Liam Neeson may be the world's most improbable action star.
The towering 59-year-old star of The Grey, known earlier in his career for roles in critically-lauded films such as Schindler's List and Kinsey, has turned into one of the most reliable action stars. And he did it at an age when contemporaries such as Denzel Washington and Bruce Willis have become less of a sure thing in action movies.
The former forklift operator from Northern Ireland also delivers at least as well -- or better -- than younger stars such as Matt Damon, Vin Diesel and Nicolas Cage in those movies. His mid-life transformation, which began with 2008's Taken, has continued after the 2009 death of his wife Natasha Richardson in a skiing accident.
In The Grey, Neeson plays a man working on an oil field in Alaska who must survive the elements and a pack of wolves after a plane crash. The movie opened last weekend to $20 million at the domestic box office, exceeding expectations.
Last year, Unknown grossed $61.1 million domestically on a budget of $30 million.
Taken -- the movie that turned the Academy Award-nominated actor into an action star -- grossed $145 million domestically on a $25 million budget in 2008.
Of his recent action movies, The A-Team was a disappointment, grossing $77.2 million domestically on a $110 million budget in 2010. But it was a ensemble adaptation of a TV show that did not rest on Neeson's shoulders or play to his strength as middle-aged man with something to prove.
Now look at action films starring Washington, a close contemporary to Neeson at 57, and once a go-to action star. Universal is opening his next movie, Safe House, on February 10.
His 2010 Unstoppable grossed $81.6 million domestically on a budget of $100 million. The Book of Eli, in 2010, took $94.8 million on an $80 million budget. The Taking of Pelham 1 2 3 in 2009, grossed only $65.5 million domestically on a $100 million budget.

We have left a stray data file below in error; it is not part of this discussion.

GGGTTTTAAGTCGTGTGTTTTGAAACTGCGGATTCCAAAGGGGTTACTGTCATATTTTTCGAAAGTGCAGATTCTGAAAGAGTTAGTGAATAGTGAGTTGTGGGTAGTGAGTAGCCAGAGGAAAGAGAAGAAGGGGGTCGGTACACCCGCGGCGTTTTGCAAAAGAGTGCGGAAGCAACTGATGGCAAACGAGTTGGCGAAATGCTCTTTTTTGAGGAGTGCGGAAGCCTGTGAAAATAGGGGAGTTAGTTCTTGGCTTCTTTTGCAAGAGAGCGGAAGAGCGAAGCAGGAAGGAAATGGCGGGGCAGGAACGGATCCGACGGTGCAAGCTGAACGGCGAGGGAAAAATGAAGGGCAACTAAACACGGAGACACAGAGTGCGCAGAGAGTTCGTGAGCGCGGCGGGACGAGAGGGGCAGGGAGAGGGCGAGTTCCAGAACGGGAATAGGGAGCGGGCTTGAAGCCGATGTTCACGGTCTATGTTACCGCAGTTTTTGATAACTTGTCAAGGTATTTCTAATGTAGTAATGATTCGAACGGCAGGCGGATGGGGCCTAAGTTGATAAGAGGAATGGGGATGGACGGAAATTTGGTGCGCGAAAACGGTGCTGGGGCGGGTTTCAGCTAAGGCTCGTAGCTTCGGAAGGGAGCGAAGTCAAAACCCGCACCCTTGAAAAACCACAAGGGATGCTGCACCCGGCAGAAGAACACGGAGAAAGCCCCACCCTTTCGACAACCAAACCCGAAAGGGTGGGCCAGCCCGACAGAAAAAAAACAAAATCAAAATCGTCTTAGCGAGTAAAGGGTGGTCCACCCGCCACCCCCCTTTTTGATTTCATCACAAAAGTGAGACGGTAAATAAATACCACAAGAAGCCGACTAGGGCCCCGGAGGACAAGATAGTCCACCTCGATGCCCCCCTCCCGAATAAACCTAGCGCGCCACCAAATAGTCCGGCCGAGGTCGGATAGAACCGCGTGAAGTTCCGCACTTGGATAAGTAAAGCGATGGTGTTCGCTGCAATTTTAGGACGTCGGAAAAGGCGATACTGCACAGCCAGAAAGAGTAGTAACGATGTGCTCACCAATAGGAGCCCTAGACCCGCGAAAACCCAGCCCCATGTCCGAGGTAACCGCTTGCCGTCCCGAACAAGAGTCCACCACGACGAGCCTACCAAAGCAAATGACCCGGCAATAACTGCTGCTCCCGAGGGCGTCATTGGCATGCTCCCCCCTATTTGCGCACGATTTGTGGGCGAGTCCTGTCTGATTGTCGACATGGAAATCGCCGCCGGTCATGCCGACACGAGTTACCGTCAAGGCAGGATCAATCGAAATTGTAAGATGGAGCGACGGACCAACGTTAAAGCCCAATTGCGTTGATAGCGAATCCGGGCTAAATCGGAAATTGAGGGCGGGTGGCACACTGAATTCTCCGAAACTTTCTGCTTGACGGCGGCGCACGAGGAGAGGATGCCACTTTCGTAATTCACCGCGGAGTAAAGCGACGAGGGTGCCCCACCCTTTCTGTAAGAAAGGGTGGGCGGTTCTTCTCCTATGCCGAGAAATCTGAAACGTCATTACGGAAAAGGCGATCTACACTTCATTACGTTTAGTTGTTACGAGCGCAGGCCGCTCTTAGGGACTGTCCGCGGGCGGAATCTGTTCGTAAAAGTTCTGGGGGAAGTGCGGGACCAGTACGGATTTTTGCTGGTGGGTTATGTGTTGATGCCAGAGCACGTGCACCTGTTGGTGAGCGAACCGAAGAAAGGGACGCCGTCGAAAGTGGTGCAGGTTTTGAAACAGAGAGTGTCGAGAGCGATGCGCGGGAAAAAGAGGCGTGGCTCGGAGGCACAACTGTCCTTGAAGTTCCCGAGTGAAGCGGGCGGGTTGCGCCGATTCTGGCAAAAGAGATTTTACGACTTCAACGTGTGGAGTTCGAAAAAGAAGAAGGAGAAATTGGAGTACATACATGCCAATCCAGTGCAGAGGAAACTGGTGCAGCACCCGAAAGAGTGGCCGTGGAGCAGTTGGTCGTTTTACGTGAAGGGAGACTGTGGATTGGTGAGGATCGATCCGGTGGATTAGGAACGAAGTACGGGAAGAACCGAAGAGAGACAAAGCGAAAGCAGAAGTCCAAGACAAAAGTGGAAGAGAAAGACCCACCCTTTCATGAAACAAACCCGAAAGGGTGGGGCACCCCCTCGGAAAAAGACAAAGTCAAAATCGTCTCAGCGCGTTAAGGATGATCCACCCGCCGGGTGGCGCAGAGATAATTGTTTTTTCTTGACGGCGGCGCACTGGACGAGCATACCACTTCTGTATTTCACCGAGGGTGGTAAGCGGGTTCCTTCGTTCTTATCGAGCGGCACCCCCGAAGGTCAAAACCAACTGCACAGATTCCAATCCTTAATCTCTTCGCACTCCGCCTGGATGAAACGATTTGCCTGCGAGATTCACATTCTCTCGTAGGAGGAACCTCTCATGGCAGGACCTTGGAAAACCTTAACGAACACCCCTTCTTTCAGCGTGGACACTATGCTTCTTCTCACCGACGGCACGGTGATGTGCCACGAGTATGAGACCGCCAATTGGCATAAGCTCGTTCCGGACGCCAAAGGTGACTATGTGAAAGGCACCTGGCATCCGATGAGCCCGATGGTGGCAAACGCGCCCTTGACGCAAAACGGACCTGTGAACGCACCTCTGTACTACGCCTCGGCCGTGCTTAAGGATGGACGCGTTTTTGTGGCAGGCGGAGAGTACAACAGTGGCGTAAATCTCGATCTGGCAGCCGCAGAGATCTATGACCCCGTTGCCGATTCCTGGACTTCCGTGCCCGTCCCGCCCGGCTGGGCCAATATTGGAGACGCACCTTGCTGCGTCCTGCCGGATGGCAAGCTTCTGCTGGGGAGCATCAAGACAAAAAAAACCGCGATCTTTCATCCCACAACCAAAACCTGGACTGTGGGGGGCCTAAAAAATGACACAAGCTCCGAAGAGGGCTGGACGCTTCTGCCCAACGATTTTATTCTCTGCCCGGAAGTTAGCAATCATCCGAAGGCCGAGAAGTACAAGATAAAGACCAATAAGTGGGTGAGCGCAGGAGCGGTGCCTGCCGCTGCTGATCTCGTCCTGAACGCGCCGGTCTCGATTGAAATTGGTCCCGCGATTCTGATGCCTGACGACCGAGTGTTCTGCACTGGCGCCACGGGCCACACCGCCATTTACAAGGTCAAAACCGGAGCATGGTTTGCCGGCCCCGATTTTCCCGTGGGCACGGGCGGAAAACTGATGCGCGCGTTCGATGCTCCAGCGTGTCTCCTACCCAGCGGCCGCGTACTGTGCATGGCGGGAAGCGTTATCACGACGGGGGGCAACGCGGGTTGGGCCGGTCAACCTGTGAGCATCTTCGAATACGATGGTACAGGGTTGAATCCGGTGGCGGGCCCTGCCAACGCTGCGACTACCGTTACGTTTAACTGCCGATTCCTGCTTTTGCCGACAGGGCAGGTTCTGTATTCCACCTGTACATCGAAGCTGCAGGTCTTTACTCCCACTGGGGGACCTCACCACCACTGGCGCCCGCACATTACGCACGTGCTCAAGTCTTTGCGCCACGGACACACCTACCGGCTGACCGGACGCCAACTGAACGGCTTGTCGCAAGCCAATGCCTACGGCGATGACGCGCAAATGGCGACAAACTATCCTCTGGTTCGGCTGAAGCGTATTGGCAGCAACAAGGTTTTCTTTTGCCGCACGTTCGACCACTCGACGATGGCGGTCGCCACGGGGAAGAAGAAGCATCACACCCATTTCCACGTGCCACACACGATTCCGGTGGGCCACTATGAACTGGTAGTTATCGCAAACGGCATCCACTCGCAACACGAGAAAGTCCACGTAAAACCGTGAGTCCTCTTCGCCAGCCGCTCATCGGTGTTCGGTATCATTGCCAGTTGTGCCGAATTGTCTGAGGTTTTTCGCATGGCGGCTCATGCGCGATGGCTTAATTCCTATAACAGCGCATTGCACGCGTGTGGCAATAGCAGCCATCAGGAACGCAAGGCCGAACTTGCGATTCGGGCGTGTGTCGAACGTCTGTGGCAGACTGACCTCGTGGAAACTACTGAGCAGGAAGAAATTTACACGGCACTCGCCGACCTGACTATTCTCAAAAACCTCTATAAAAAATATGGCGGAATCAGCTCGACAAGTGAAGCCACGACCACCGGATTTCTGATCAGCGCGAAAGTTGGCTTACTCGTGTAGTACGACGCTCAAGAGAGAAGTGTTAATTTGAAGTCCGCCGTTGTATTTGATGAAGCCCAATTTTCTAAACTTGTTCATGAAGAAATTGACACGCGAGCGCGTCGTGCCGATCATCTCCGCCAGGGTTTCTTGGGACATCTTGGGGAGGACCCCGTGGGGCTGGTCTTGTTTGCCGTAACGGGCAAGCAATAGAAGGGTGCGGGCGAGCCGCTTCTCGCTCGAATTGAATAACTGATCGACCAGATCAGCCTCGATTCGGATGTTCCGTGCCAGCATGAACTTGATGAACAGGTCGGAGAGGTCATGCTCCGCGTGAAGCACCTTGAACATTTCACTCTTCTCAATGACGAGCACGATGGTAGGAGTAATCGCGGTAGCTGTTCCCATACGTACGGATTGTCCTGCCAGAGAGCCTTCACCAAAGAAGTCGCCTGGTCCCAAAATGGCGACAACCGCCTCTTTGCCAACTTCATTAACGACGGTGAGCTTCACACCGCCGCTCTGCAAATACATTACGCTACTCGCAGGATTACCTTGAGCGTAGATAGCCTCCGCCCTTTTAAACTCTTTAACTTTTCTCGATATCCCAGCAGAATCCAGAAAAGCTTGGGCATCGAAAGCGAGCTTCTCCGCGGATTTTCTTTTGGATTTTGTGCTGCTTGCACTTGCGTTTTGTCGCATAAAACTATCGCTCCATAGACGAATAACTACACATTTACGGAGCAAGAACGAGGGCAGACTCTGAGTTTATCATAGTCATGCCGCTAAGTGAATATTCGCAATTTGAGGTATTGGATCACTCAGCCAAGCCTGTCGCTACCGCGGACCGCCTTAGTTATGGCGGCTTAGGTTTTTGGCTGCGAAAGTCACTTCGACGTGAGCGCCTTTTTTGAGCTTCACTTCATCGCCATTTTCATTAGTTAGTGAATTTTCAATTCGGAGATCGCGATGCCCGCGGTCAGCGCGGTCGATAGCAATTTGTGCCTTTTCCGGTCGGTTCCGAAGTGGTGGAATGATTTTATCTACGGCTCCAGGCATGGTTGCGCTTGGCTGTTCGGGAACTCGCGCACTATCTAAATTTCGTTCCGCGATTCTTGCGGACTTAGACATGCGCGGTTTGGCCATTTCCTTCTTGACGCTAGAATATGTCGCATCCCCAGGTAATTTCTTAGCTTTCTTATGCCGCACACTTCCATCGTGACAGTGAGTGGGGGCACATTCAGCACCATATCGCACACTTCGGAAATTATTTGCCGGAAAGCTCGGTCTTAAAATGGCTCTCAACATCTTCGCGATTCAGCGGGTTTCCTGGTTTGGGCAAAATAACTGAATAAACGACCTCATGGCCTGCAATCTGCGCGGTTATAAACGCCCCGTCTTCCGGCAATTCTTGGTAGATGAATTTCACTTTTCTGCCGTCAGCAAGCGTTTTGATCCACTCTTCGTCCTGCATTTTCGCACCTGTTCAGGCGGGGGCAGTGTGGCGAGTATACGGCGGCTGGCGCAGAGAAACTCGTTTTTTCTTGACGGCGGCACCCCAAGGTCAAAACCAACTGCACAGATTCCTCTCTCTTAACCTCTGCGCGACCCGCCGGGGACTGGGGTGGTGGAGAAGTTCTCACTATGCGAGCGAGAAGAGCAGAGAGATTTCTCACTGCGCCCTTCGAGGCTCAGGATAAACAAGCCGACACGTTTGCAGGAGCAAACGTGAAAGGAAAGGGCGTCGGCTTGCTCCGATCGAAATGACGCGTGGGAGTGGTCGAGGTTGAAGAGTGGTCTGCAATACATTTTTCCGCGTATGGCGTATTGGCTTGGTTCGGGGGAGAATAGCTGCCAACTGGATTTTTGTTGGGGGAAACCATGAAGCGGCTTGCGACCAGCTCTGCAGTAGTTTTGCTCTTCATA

Willis has seen his star power diminish from his heady days heading the Die Hard franchise. Now 56, a few years younger than Neeson, he has an uneven record at the box office, with Red and Cop Out among his recent offerings.
Damon is a generation younger at 41. His Bourne movies made him an action star, but he doesn't seem to have a big appetite for such meat-and-potato roles, choosing instead to star in a diverse array of films including We Bought a Zoo, True Grit and Hereafter.
The 2007 The Bourne Ultimatum alone grossed $227 million domestically on a $110 million budget.
But Contagion, in 2011, grossed $75.6 million domestically on a budget of $60 million, the 2010 The Green Zone took $35 million domestically on a $100 million budget and 2011's The Adjustment Bureau took $62.5 million domestically on a budget of $50.2 million.
It's the same for Diesel.
While he is golden in Universal's spectacularly successful Fast and Furious franchise, the 44-year-old otherwise doesn't seem to be a bankable action star outside that.
He had good numbers with his 2005 The Pacifier, which grossed $113 million domestically and had a budget of $56 million. But his 2008 Babylon A.D. grossed only $22.5 million domestically on a $70 million budget. His 2004 The Chronicles of Riddick took only $57.6 million on a budget of $110 million and his 2003 A Man Apart grossed only $26.2 million domestically on a $36 million budget.
At 59, Neeson was born the same year as David Hasselhoff, Gus Van Sant, Mandy Patinkin, Dan Aykroyd, John Goodman, Harvey Fierstein and one-time action star Mr. T.
And before he was an action star, he was an actor. He was nominated for an Academy Award and a Golden Globe for his role as Oskar Schindler in Schindler's List, and was nominated for a Golden Globe for his roles in Kinsey and Michael Collins.
The action roles keep coming for him: In addition to a small role in The Dark Knight Rises, this year he stars as Admiral Shane in Battleship and as Zeus in Wrath of the Titans. He will also return as Bryan Mills in a sequel to Taken, the movie that made him an action star.